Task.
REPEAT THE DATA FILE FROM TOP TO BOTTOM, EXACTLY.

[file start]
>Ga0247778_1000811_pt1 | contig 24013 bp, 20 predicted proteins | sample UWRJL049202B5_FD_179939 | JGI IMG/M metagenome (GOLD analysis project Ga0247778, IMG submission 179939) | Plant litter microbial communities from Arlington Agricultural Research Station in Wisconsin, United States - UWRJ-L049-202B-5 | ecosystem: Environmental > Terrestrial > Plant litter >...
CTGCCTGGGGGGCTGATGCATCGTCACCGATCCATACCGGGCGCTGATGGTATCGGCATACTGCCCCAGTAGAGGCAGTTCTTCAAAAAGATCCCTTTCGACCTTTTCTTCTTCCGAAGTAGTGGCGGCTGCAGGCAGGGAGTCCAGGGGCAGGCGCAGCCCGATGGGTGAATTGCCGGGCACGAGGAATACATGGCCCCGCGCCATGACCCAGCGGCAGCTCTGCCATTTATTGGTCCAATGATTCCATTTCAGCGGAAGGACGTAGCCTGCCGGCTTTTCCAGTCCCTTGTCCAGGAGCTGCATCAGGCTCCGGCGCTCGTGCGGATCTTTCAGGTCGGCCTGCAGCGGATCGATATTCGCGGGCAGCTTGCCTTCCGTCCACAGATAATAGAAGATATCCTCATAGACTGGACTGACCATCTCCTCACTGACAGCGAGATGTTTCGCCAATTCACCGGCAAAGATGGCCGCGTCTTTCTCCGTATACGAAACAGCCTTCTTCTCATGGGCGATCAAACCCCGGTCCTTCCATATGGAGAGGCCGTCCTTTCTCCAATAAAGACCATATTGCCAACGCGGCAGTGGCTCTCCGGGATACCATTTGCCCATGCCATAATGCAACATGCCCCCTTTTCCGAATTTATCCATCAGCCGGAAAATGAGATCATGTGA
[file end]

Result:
>Ga0247778_1000811_pt1 | contig 24013 bp, 20 predicted proteins | sample UWRJL049202B5_FD_179939 | JGI IMG/M metagenome (GOLD analysis project Ga0247778, IMG submission 179939) | Plant litter microbial communities from Arlington Agricultural Research Station in Wisconsin, United States - UWRJ-L049-202B-5 | ecosystem: Environmental > Terrestrial > Plant litter >...
CTGCCTGGGGGGCTGATGCATCGTCACCGATCCATACCGGGCGCTGATGGTATCGGCATACTGCCCCAGTAGAGGCAGTTCTTCAAAAAGATCCCTTTCGACCTTTTCTTCTTCCGAAGTAGTGGCGGCTGCAGGCAGGGAGTCCAGGGGCAGGCGCAGCCCGATGGGTGAATTGCCGGGCACGAGGAATACATGGCCCCGCGCCATGACCCAGCGGCAGCTCTGCCATTTATTGGTCCAATGATTCCATTTCAGCGGAAGGACGTAGCCTGCCGGCTTTTCCAGTCCCTTGTCCAGGAGCTGCATCAGGCTCCGGCGCTCGTGCGGATCTTTCAGGTCGGCCTGCAGCGGATCGATATTCGCGGGCAGCTTGCCTTCCGTCCACAGATAATAGAAGATATCCTCATAGACTGGACTGACCATCTCCTCACTGACAGCGAGATGTTTCGCCAATTCACCGGCAAAGATGGCCGCGTCTTTCTCCGTATACGAAACAGCCTTCTTCTCATGGGCGATCAAACCCCGGTCCTTCCATATGGAGAGGCCGTCCTTTCTCCAATAAAGACCATATTGCCAACGCGGCAGTGGCTCTCCGGGATACCATTTGCCCATGCCATAATGCAACATGCCCCCTTTTCCGAATTTATCCATCAGCCGGAAAATGAGATCATGTGA